Whoever said “nice guys finish last” was really very wrong. By having a reputation is “one of the best”, combined with the MLB’s efforts to downplay the faults of their outdated systems, Jim Joyce is off-the-hook for what could be the worst call in the history of baseball.
The sports media thinks Kobe Bryant is the only player on the Lakers, believes Tiger Woods is golf, and forgives Jim Joyce for obviously and admittedly blowing Armando Galarraga’s perfect game.
Less than two weeks after the game-destroying shocking wrong call, ESPN Magazine released an “anonymous” (which could mean “fixed”), poll of one-hundred current MLB players that named Jim Joyce the best umpire in the league. He was named on over half of the ballots. That’s quite the reputation.
One player was quoted as saying, “The sad thing about the Galarraga game is, Jim Joyce is seriously one of the best umpires around… He always calls it fair, so players love him. Everyone makes mistakes, and it’s terrible that this happened to him.” Perhaps “always” was a bit much in that statement.
Whether you think one bad moment in time should be forgiven, or you think he should join the popular unemployment sector, something is seriously wrong here for that kind of mistake to be deemed acceptable.
And the good sportsmanship shown all around just makes the situation appear more acceptable. It is over, and the only thing to do is move forward. But how does that make such a blatant flaw in baseball a non-issue.
The majority of the players in the ESPN Magazine poll endorsed commissioner Bud Selig’s decision not to overturn the call. Perhaps it is because several are on the Cleveland Indians, perhaps it is because the game will go down in history with its own special stigma attached to it. It was the not-quite-perfect-because-the-game isn’t-perfect game.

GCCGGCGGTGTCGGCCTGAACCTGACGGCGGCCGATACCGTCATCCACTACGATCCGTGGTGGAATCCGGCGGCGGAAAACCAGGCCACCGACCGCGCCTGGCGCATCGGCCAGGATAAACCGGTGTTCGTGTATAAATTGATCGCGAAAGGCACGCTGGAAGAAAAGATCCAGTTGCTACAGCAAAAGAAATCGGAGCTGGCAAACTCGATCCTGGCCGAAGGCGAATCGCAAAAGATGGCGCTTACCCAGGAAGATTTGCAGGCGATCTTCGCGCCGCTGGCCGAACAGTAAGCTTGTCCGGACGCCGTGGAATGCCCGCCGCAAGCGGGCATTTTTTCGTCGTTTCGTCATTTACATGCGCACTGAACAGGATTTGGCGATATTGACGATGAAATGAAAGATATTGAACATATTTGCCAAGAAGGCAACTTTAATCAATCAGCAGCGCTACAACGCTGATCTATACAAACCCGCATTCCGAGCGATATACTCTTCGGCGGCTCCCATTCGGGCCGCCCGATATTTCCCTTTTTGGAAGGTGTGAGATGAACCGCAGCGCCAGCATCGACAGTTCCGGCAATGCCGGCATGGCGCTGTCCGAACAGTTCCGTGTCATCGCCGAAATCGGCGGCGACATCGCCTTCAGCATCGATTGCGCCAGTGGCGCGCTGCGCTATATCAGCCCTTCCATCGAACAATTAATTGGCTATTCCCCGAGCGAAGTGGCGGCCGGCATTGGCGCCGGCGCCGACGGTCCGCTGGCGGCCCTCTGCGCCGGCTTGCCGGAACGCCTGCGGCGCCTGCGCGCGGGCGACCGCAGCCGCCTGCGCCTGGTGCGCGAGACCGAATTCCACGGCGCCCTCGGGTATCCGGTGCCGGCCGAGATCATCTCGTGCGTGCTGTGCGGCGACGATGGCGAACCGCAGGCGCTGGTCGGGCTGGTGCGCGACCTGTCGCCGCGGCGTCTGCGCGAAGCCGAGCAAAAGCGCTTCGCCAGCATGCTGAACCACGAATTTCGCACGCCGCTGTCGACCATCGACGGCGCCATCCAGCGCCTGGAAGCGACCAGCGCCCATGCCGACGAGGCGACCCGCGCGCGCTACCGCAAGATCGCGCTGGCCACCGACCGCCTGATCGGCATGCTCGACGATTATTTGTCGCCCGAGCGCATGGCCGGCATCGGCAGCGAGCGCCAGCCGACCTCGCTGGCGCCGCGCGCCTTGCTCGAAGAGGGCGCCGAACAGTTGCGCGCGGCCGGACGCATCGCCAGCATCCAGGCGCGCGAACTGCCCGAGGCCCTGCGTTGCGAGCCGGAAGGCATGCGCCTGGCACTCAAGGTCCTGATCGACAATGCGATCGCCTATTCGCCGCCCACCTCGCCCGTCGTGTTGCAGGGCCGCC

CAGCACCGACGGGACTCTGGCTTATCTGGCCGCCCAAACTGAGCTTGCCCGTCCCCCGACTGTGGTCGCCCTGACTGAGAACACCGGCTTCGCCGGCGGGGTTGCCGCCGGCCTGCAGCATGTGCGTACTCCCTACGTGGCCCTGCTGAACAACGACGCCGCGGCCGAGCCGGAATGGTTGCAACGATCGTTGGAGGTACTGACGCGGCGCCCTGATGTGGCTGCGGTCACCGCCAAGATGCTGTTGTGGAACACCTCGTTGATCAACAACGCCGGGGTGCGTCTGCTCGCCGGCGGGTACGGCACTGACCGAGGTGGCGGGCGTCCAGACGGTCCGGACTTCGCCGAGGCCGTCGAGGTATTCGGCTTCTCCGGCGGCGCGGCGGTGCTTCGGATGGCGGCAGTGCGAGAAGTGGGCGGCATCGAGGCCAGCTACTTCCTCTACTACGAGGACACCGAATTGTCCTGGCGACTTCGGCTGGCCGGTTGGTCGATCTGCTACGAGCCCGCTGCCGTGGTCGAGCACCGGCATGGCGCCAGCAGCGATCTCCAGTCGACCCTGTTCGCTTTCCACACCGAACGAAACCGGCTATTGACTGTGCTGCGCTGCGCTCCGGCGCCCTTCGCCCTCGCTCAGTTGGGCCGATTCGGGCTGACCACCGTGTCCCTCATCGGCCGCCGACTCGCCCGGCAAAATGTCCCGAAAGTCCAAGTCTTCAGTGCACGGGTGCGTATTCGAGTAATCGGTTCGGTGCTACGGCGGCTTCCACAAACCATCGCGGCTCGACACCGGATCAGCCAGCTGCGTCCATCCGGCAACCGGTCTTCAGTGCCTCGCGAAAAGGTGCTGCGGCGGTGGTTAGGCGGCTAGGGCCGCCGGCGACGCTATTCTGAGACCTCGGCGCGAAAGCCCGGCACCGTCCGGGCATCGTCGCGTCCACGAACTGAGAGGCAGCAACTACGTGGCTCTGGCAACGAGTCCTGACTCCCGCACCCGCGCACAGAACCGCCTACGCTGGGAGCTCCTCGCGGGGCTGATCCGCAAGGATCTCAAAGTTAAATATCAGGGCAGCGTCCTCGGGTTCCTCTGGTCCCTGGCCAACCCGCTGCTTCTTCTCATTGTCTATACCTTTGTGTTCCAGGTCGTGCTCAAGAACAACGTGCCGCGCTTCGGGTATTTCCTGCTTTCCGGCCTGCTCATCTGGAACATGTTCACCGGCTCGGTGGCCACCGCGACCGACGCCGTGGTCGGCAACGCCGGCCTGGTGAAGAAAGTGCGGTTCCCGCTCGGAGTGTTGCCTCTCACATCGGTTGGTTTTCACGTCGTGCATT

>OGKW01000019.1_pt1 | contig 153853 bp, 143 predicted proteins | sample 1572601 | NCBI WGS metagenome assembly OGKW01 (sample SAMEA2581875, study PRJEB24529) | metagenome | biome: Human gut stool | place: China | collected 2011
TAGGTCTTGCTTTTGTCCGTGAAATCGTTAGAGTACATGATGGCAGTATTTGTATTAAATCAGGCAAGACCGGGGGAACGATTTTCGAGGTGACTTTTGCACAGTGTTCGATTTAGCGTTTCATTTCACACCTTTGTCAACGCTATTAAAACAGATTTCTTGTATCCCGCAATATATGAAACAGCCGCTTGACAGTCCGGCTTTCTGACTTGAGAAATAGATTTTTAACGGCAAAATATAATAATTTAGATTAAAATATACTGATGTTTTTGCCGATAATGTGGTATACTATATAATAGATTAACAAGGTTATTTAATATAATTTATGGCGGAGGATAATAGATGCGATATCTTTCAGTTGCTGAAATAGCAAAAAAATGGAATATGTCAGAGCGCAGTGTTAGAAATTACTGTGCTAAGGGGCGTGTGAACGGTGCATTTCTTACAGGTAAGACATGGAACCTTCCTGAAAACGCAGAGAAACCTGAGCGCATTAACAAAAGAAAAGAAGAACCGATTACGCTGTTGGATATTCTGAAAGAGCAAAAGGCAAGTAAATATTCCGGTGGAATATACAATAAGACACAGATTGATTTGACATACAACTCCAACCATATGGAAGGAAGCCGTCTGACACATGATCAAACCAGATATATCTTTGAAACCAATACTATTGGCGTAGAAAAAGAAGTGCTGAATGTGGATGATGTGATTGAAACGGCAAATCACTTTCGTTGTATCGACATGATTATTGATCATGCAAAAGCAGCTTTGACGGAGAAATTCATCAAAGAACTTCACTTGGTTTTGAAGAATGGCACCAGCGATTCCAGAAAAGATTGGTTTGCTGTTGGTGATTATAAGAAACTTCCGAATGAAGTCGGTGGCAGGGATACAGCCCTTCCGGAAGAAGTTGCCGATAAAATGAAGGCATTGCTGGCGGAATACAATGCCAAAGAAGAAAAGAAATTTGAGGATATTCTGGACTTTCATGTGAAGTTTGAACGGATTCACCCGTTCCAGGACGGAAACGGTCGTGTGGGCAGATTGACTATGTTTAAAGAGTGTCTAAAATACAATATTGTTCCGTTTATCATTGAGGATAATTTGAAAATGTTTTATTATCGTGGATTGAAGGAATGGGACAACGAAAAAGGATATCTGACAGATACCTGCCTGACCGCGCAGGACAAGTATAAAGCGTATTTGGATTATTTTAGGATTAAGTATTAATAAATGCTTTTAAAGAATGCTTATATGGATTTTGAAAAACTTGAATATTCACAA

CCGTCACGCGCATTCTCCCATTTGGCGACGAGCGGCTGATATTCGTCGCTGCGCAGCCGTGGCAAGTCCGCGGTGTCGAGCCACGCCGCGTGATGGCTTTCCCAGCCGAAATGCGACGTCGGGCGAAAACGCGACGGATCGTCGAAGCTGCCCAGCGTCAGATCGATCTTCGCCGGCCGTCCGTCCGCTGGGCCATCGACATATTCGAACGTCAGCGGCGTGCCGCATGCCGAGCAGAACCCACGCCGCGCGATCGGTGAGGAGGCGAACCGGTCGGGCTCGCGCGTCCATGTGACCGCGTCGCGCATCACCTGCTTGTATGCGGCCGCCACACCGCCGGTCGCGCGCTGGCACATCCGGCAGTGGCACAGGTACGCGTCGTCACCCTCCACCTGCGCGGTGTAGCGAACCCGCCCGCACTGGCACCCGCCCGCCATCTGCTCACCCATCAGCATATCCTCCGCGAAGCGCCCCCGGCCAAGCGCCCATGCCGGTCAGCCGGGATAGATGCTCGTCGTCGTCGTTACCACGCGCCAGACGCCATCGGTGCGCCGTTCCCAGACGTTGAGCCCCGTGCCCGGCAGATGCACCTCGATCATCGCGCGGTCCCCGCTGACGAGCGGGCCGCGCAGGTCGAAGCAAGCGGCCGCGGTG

There is an air of puritanism surrounding this mess. Fans, media and players alike think that what happens on the field, stays on the field. The game has been played a certain way, so it should stay a certain way. This is the most Amish mentality. Baseball is a part of the world, which changes and evolves. We are in the technological revolution. Denying a feature that can improve the accuracy of the game is a nostalgia-driven way of thinking.
Why embrace technology and improve the sport? Baseball has many eras: the dead ball era, the integration era, the expansion era, the free agency era, the long ball/steroid era. Now is the fantasy era, hesitant to make precision in its statistical-obsessed world a reality.
MLB doesn’t want to pay for a 4th umpire to sit in the replay booth and appeal missed calls, nor do they want to deal with the work involved in implementing new processes. Baseball fans, players and writers alike are uninterested in anything that could lengthen the already long games. 77% of those 100 random players felt that instituting replay for calls on the bases is a bad idea.
Is no one willing to think outside the batters’ box here? There are dozens of ways to shorten games. This should not be the main concern here. MLB should want their game to be fair, that is, after all, why they’re so against performance-enhancing drugs and gambling, right?